Animal models of focal dystonia
- Cite this article as:
- Evinger, C. Neurotherapeutics (2005) 2: 513. doi:10.1602/neurorx.2.3.513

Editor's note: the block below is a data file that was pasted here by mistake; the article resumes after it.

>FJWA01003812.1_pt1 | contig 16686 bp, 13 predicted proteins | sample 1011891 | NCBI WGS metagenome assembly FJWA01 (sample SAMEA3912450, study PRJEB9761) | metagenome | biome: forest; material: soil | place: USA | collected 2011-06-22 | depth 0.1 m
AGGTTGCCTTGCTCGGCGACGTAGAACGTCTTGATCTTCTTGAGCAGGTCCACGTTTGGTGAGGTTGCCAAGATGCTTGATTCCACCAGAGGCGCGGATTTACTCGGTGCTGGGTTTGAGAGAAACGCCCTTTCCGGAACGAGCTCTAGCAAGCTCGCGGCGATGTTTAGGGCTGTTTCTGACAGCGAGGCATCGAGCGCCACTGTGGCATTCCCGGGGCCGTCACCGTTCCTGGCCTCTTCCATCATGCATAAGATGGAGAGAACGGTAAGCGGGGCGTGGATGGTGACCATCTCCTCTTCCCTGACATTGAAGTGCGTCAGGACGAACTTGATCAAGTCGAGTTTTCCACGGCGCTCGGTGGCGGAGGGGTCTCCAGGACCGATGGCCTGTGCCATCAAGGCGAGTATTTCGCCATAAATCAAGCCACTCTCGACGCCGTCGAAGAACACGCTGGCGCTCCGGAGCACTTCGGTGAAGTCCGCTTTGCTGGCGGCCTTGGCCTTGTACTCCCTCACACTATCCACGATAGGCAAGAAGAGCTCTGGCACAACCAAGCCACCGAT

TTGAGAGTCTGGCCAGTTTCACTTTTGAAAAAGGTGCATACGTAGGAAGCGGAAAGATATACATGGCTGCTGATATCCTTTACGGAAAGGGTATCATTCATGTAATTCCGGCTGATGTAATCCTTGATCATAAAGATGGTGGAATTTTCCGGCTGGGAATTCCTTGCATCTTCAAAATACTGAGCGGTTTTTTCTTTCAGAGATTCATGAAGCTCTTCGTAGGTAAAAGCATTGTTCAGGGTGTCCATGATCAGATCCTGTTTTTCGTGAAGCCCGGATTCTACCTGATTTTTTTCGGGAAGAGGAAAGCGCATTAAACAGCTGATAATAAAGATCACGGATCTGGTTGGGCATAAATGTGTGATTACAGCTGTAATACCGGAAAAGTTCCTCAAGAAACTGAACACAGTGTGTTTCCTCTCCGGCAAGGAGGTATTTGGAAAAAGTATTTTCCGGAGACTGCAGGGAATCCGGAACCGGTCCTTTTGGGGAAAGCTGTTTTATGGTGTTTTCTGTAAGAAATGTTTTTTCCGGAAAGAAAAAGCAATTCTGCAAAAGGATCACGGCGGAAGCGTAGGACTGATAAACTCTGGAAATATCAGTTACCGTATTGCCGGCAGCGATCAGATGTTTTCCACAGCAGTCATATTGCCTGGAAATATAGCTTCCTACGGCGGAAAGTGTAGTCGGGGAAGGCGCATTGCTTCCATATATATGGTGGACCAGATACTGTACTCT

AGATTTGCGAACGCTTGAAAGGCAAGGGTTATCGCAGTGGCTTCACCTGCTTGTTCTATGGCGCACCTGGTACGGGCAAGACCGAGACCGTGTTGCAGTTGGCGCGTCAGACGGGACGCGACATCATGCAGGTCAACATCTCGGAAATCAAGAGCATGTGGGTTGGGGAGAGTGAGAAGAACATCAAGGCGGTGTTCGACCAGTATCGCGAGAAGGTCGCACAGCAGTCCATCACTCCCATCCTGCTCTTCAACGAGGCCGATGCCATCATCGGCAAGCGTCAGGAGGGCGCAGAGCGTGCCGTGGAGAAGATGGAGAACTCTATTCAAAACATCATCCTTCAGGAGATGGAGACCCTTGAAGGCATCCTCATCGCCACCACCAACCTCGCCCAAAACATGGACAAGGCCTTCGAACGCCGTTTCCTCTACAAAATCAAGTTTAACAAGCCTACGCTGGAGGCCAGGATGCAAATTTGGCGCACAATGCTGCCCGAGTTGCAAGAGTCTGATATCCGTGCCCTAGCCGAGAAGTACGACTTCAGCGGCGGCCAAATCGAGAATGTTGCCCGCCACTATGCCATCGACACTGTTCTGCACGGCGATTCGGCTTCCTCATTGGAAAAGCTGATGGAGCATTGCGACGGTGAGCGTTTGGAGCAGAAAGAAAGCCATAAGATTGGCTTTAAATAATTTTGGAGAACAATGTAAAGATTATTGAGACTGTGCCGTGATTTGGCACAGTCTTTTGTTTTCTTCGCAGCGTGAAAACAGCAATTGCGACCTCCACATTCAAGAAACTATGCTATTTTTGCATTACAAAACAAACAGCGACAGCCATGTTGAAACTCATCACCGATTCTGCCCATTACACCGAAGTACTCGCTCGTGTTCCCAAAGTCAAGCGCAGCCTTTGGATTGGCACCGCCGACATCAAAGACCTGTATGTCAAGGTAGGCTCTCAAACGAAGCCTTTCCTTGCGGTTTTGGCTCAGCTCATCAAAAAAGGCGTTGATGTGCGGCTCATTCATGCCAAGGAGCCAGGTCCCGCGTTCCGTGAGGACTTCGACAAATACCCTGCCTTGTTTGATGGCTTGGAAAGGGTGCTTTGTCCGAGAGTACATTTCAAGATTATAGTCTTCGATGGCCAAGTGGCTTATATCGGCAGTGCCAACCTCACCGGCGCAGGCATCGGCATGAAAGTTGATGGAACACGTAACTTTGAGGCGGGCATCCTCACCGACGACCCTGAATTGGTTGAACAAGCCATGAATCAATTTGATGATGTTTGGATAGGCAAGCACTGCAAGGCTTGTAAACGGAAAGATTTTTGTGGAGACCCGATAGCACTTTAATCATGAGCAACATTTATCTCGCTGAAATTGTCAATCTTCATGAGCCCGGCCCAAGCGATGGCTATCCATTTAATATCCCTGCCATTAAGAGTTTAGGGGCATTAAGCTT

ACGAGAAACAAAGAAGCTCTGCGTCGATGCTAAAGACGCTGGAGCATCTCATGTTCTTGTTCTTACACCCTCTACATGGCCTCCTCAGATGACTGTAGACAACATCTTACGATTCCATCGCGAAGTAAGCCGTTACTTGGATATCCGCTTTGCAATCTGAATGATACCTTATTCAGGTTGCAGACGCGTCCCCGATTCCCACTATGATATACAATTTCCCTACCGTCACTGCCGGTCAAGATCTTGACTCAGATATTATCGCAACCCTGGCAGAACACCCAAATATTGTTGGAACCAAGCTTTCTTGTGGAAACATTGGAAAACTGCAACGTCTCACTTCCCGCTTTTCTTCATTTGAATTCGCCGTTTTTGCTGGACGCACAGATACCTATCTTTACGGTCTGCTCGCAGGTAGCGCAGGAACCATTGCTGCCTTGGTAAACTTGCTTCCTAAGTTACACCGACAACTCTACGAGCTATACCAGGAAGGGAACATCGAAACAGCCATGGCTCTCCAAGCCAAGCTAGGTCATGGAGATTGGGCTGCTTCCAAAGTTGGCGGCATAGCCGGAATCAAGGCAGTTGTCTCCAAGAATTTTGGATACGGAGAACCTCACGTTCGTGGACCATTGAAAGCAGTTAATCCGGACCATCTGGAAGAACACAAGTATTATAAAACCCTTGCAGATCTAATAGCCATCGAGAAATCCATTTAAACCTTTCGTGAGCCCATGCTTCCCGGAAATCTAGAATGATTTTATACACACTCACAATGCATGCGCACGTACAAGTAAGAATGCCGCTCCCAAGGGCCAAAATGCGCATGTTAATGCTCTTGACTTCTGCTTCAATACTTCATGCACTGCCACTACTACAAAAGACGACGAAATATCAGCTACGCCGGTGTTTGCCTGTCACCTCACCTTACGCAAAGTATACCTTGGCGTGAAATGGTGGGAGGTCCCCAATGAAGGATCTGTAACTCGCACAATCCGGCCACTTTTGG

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Animal models indicate that the abnormal movements of focal dystonia result from disordered sensorimotor integration. Sensorimotor integration involves a comparison of sensory information resulting from a movement with the sensory information expected from the movement. Unanticipated sensory signals identified by sensorimotor processing serve as signals to modify the ongoing movement or the planning for subsequent movements. Normally, this process is an effective mechanism to modify neural commands for ongoing movement or for movement planning. Animal models of the focal dystonias spasmodic torticollis, writer’s cramp, and benign essential blepharospasm reveal different dysfunctions of sensorimotor integration through which dystonia can arise. Animal models of spasmodic torticollis demonstrate that modifications in a variety of regions are capable of creating abnormal head postures. These data indicate that disruption of neural signals in one structure may mutate the activity pattern of other elements of the neural circuits for movement. The animal model of writer’s cramp demonstrates the importance of abnormal sensory processing in generating dystonic movements. Animal models of blepharospasm illustrate how disrupting motor adaptation can produce dystonia. Together, these models show mechanisms by which disruptions in sensorimotor integration can create dystonic movements.